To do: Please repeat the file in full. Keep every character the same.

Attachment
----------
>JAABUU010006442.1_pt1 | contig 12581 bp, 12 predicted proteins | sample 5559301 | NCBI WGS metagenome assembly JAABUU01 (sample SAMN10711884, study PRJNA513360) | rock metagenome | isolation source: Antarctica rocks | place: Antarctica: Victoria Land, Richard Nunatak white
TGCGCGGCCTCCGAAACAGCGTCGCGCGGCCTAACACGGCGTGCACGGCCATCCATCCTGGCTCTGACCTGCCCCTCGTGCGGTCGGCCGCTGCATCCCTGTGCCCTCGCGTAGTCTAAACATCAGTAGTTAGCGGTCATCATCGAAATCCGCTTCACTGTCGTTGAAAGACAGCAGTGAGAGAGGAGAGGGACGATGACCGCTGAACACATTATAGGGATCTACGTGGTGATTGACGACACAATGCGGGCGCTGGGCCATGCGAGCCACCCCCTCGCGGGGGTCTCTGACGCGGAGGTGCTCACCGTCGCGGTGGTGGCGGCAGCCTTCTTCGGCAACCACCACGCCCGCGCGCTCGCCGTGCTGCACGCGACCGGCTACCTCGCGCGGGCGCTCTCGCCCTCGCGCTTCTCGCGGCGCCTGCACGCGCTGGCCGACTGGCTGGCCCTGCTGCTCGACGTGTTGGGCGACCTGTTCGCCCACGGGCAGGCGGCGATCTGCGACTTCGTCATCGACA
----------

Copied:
>JAABUU010006442.1_pt1 | contig 12581 bp, 12 predicted proteins | sample 5559301 | NCBI WGS metagenome assembly JAABUU01 (sample SAMN10711884, study PRJNA513360) | rock metagenome | isolation source: Antarctica rocks | place: Antarctica: Victoria Land, Richard Nunatak white
TGCGCGGCCTCCGAAACAGCGTCGCGCGGCCTAACACGGCGTGCACGGCCATCCATCCTGGCTCTGACCTGCCCCTCGTGCGGTCGGCCGCTGCATCCCTGTGCCCTCGCGTAGTCTAAACATCAGTAGTTAGCGGTCATCATCGAAATCCGCTTCACTGTCGTTGAAAGACAGCAGTGAGAGAGGAGAGGGACGATGACCGCTGAACACATTATAGGGATCTACGTGGTGATTGACGACACAATGCGGGCGCTGGGCCATGCGAGCCACCCCCTCGCGGGGGTCTCTGACGCGGAGGTGCTCACCGTCGCGGTGGTGGCGGCAGCCTTCTTCGGCAACCACCACGCCCGCGCGCTCGCCGTGCTGCACGCGACCGGCTACCTCGCGCGGGCGCTCTCGCCCTCGCGCTTCTCGCGGCGCCTGCACGCGCTGGCCGACTGGCTGGCCCTGCTGCTCGACGTGTTGGGCGACCTGTTCGCCCACGGGCAGGCGGCGATCTGCGACTTCGTCATCGACA